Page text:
Harness the Sun - Celebrating 100 Years of Corita Kent
Born Frances Kent (20 November 1918) in Fort Dodge, Iowa and growing up in Los Angeles, Sister Corita Kent was an iconoclastic artist, activist, catholic nun and art educator. Her inexhaustible struggle for social justice was communicated through her revolutionary art and public processions in the streets of Hollywood, California, where she studied and later taught at the Immaculate Heart Community College, Los Angeles.
Her extraordinary life and prolific output saw her create over 800 different silkscreen artworks, author and design books, produce films, orchestrate happenings and deliver countless commissions for public artworks and advertising campaigns including a mural for the Vatican Pavillon at the 1964-65 World Fair in New York.
Whilst the importance of the Pop Art movement grew, the contribution of female artists was often overlooked. Even in light of such challenges, Corita Kent's impact and influence were great and in 1966 she was pronounced one of the "Women of the Year" in the Los Angeles Times and appeared on the cover of Newsweek the year after. Her teaching methods, furious work ethic and openness to other cultures and methodology are perhaps one of her most profound endowments to contemporary pedagogy. She wrote numerous books and instruction manuals explaining her methodology, celebrations, beliefs and ethics alongside illustrating many volumes of poetry and literature. Especially interesting were her collaborations with the Brothers Berrigan, revolutionary Jesuit Priests that in 1968 and 1969 were wanted and finally incarcerated by the FBI for political protests at which they regularly napalmed US Army draft records.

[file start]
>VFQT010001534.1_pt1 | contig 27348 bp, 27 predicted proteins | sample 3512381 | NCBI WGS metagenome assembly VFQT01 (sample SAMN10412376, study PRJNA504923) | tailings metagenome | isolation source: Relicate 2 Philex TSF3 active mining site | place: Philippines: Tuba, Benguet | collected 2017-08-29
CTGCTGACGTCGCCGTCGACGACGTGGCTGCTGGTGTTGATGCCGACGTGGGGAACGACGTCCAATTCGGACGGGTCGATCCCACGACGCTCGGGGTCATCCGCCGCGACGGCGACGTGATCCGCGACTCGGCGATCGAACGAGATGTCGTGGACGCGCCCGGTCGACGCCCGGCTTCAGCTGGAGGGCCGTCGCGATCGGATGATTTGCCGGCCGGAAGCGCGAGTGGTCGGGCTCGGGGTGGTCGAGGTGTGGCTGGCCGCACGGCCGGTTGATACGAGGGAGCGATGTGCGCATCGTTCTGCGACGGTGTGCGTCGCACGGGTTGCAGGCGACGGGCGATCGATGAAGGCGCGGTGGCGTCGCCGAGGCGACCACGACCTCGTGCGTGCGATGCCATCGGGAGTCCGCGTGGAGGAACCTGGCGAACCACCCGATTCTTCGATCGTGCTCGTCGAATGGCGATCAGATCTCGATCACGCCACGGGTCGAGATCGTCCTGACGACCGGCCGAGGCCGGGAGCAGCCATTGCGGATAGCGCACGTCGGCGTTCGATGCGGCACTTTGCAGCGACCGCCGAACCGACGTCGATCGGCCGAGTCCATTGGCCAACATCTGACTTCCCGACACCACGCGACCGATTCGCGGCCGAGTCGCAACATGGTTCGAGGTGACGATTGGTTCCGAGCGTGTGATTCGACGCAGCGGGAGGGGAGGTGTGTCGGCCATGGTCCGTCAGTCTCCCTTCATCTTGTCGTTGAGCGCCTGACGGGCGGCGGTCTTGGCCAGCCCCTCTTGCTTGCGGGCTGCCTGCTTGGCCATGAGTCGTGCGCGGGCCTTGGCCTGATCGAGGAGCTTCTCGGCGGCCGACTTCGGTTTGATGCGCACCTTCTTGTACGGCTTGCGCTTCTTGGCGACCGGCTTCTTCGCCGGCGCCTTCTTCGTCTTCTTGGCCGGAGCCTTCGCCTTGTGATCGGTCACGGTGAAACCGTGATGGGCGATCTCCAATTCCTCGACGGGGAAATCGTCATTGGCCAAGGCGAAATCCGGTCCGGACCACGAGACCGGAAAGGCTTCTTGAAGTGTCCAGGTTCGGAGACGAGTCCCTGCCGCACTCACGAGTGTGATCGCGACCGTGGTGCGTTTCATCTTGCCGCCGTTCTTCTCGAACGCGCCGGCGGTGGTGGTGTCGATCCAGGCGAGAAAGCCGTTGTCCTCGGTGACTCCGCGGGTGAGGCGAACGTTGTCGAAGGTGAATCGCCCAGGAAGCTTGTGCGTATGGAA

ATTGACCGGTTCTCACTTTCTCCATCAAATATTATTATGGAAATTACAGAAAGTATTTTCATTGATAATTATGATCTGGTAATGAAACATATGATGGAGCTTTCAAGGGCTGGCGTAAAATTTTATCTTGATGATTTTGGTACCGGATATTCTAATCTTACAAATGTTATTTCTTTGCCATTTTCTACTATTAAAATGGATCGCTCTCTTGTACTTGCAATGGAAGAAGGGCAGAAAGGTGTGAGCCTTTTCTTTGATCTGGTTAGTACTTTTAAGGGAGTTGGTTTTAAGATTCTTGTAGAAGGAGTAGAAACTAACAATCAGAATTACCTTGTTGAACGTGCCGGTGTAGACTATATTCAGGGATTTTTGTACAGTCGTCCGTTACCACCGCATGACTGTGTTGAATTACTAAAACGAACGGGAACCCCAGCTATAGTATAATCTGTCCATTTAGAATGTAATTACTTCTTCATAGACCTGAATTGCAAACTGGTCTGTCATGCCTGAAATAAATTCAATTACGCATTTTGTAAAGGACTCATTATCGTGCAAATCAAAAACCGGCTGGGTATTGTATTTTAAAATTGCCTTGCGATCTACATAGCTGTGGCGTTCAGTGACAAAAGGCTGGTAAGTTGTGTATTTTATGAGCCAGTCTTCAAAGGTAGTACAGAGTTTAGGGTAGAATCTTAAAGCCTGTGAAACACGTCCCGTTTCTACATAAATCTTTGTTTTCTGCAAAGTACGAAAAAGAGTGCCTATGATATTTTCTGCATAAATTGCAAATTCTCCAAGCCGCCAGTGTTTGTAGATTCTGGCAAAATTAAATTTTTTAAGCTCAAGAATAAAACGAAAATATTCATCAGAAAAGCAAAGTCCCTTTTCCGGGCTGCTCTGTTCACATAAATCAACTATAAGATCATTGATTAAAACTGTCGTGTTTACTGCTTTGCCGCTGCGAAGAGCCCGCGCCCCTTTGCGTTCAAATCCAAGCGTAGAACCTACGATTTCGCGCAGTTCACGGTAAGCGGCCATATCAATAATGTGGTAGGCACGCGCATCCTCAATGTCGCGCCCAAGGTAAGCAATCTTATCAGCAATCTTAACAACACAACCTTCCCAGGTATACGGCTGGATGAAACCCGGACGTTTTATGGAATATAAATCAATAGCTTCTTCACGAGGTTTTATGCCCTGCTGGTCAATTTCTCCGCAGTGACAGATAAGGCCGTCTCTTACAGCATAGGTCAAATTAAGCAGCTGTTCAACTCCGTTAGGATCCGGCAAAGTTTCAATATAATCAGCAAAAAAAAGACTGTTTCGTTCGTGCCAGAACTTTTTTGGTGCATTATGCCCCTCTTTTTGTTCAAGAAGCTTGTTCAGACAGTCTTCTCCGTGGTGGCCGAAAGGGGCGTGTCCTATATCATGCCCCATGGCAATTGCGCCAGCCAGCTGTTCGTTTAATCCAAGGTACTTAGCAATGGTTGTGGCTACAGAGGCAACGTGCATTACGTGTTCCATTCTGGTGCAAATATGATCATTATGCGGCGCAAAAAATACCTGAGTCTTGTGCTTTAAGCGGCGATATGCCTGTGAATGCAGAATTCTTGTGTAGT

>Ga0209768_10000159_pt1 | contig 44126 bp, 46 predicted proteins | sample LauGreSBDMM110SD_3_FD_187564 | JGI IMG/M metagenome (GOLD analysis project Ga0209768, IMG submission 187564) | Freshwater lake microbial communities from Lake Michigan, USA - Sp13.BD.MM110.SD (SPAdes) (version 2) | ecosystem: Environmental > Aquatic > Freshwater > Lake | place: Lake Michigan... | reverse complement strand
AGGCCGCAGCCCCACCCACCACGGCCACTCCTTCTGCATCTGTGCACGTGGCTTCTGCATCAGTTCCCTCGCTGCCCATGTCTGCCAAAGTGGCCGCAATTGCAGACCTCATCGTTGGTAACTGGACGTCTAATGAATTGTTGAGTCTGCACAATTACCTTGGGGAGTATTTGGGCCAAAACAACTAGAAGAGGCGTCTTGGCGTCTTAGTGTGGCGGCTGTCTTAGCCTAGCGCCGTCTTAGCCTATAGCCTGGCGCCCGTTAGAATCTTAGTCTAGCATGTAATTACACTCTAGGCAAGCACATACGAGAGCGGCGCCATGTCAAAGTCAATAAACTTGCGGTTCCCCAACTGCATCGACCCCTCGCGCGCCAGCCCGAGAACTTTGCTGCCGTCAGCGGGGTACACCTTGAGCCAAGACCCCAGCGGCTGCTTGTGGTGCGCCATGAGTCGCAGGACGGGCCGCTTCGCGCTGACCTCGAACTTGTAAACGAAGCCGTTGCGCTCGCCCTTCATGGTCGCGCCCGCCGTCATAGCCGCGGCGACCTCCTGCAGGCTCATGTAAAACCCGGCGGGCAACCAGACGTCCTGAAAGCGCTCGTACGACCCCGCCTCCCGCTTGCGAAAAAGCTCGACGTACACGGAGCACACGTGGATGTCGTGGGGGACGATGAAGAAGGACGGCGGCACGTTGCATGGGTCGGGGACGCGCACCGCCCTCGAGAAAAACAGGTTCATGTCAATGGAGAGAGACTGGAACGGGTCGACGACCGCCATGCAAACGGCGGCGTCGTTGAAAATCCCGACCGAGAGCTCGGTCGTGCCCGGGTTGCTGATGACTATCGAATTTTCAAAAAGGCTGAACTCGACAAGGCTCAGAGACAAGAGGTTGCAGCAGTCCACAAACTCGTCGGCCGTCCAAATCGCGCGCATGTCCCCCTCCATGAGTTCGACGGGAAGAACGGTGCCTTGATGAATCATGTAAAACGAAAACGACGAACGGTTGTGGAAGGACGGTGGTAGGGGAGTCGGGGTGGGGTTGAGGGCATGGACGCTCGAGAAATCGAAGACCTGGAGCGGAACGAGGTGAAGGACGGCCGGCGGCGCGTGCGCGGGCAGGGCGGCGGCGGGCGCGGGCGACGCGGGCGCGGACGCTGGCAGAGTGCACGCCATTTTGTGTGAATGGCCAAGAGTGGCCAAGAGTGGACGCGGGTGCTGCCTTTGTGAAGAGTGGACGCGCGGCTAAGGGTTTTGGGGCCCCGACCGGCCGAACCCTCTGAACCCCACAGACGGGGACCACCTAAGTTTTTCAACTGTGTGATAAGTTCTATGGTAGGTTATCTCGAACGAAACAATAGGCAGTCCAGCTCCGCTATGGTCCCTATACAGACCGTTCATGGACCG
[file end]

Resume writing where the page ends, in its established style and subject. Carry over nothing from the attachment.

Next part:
Corita Kent's positive and celebratory spirit ran through every part of her life. Her artistic output, driven by her passion, an intolerance of injustice and an absolute belief in the divine spirit, created a legacy that has influenced pop-art, education, contemporary typography, alternative religion, the potential of protest, concepts of collaboration, counter-culture positions, design modules and the way we think about public and private commissions.
This exhibition coincides with a host of celebrations organised by the Corita Art Centre in Los Angeles as well as her inclusion in À Cris Ouvert - Biennale de Rennes and her living solo exhibition titled "We Have No Art" at CAC Passerelle, Brest.